In the Lower Yakima Valley the number of contaminated wells is increasing and the level of contamination is increasing. Here is a chart taken from the GWMA Data Base that illustrates the trends:


 

 

 

In the most serious situation 61% of domestic wells one mile down gradient from a cluster of dairies had nitrate levels above the safety standard of 10 mg/L. The highest reading in that area was 234 mg/L.

 

GWMA Actions

 

Early in the process the GWAC agreed upon the need for foundational work in order to analyze local issues. There was consensus on the importance of education and public outreach, a baseline survey of public understanding, an early Area Characterization, Deep Soil Sampling, a Network of Groundwater Monitoring Wells, and a Nitrogen Loading Assessment.

 

Public Outreach: In 2013 Education and Public Outreach (EPO) created a public survey that was carried out by students from Heritage University. The EPO group worked with EPA’s Pediatric Environmental Health Services Unit (PEHSU) on a program to inform new mothers in the valley about the risks from using well water to mix baby formula. The EPO group facilitated free well water testing for 460 homes, presented bi-lingual material at five health fairs, supported radio presentations in English and Spanish and purchased billboard space that advised people to have their well water tested.

 

Deep Soil Sampling: Deep Soil Sampling was performed in fall 2014, spring 2015, fall 2015 and spring 2016. Both Ecology and FOTC analyzed the data in 2017-2018 but these analyses were never shared with or accepted by the GWAC. For this data set FOTC found:

 

 

High Risk Well Assessment: Between 2013 and 2016, on behalf of the GWMA, the Yakima Health District tested 460 domestic wells in order to better understand the prevalence of nitrate contamination of the aquifer. This High Risk Well study found:

 

 

A survey that was supposed to accompany the High Risk Well Assessment was not completed.

 

Network of Monitoring Wells: Since 2013 the GWAC has studied plans for a network of purpose built monitoring wells. In January, 2017 the Pacific Groundwater Group signed a contract to oversee the installation of these wells. The county did not sign the contract until January, 2018. In early 2017 the U.S. Geological Survey signed a contract to sample the wells and test for nitrates. The terms of that contract have expired.  To date there are no wells, no network and no plans for how to analyze the data if/when samples are collected. The GWAC discussed this topic over eight times during the past six years and repeatedly approved plans for groundwater monitoring.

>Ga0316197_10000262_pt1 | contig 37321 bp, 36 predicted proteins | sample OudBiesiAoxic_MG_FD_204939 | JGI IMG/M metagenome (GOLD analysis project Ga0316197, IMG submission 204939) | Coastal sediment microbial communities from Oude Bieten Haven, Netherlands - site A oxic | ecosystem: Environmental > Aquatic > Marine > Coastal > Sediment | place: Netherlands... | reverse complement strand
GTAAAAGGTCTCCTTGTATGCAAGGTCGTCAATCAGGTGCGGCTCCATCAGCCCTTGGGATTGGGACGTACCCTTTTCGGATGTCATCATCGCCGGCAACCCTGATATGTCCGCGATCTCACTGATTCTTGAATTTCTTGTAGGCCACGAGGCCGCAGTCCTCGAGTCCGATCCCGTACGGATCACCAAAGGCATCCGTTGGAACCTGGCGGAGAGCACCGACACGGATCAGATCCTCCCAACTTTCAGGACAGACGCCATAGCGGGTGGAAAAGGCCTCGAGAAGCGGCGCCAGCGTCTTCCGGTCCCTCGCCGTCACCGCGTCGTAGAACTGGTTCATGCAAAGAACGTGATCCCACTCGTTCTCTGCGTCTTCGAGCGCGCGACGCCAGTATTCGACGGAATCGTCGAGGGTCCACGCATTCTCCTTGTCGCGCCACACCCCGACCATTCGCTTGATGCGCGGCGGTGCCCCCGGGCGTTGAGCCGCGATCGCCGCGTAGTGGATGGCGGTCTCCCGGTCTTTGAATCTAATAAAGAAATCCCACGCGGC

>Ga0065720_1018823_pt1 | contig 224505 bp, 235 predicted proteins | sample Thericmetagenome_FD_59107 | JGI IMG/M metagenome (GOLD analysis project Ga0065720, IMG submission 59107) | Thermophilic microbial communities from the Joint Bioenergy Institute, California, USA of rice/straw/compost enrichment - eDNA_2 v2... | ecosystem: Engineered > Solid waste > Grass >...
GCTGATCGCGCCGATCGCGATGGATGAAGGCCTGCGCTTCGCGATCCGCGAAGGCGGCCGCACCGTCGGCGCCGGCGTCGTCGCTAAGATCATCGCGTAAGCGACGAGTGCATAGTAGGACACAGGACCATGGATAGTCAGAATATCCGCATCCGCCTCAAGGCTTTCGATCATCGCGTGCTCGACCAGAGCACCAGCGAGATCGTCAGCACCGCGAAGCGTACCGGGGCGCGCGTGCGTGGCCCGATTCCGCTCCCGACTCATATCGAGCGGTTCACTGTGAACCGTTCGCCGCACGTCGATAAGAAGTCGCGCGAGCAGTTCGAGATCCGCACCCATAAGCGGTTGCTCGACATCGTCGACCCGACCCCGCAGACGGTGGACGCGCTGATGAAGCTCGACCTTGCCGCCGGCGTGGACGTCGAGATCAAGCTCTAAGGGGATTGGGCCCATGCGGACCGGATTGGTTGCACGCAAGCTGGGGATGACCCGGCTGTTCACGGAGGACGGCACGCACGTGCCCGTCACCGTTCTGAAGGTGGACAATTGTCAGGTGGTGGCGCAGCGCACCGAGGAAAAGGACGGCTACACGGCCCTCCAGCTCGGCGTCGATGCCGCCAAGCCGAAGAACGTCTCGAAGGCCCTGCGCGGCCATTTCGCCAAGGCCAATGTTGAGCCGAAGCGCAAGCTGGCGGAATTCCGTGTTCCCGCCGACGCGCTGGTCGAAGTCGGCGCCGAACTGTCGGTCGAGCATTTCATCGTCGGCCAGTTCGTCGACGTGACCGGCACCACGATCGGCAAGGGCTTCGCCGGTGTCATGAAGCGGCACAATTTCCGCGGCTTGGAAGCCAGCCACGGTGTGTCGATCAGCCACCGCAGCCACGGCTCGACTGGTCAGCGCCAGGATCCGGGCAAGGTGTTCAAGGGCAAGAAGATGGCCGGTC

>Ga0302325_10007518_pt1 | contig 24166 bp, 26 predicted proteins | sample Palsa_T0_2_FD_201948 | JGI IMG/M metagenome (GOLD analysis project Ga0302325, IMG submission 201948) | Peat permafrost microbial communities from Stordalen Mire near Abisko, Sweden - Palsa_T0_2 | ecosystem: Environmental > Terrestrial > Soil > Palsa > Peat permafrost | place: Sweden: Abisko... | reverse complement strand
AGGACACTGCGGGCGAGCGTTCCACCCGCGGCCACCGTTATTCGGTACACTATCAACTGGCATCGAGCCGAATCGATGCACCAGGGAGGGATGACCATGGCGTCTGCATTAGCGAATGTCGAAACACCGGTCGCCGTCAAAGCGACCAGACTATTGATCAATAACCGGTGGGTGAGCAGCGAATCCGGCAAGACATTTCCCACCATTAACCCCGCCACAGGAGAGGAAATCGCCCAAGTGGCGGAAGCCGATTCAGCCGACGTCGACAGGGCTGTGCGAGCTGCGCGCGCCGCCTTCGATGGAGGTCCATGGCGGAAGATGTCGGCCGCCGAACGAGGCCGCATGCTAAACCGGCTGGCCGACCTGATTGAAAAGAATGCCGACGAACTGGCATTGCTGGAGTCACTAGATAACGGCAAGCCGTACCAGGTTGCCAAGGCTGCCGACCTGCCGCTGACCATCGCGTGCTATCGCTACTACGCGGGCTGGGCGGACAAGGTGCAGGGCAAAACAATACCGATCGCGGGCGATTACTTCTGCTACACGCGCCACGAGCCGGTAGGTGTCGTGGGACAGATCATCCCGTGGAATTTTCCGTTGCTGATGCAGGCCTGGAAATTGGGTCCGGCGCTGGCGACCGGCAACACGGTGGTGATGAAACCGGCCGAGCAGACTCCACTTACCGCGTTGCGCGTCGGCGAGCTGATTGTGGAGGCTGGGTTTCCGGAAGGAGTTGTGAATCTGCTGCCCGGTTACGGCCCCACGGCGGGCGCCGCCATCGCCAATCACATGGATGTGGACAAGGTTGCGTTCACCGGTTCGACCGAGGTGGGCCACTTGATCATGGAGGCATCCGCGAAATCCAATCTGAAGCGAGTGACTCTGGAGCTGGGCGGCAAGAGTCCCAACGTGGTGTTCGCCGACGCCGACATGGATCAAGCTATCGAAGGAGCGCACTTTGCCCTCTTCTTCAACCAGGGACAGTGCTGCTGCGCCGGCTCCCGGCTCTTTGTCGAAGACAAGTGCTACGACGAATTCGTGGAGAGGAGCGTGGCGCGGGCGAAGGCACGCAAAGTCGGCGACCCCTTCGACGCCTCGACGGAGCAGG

Nitrogen Loading Assessment: The GWAC agreed on the need for a Nitrogen Loading Assessment, a mathematical approach to nitrogen balance in the target area, in order to determine the contribution from various sources and to prioritize response strategies. The Washington State Department of Agriculture (WSDA) and Yakima County agreed to complete an NLA for the GWMA with a due date of December, 2015.

 

The NLA did not arrive until April, 2017. By then it was renamed a Nitrogen Availability Assessment (NAA). WSDA and Yakima County did not follow the Scope of Work (SOW) for the study. Nitrogen inputs were missing for alfalfa fields, bio-solids and compost yards 

 

2017 Testing of Domestic Wells: Every two months during 2017 the USGS tested about 156 domestic wells and 24 agricultural drains in the target area on behalf of the GWMA. The data was shared with the GWAC but there was no evaluation. FOTC performed some analysis but our work was never discussed or approved by the GWAC.

 

Here are average nitrate levels for five areas in the GWMA:

 

 

Proposed Solutions: In mid-2017 the GWMA leadership introduced over 250 proposed solutions to the nitrate problem, in spite of the fact that there was: no Area Characterization, no analysis of High Risk Well Testing, no analysis of the Deep Soil Sampling, no Nitrogen Loading Assessment and no Network of Monitoring Wells. Throughout the last half of 2017 the GWAC focused on refining this list.

 

FOTC finds the process to be very flawed. For example, the initial list contained seven strategies that target domestic septic systems but no strategies that targeted composting operations or atmospheric deposition of nitrogen.

 

GWMA Plan: The most recent GWMA timeline called for an approved plan by June, 2018. This would allow time for a State Environmental Policy Act (SEPA) review and public hearings on the plan before the GWMA contract expires in December, 2018.  Once again, the deadline has passed.

 

For these reasons FOTC now offers an alternate GWMA Plan based on the last six years of work and our participation. We have included an important section entitled, What Will Happen If We Do Nothing? This is required by WAC 173-100-100.  We suggest measureable goals and objectives along with a draft plan for evaluation. Please understand the limitations involved when a small group with few resources undertakes this work

 

Problem Definition

 

Between 12% and 20% of wells in the Lower Yakima Valley have nitrate levels > 10 mg/L. The problem is not evenly distributed across the valley. More wells in the southern portion of the GWMA target area are contaminated than those in the northwestern area. The highest groundwater nitrate concentrations are down gradient from dairies.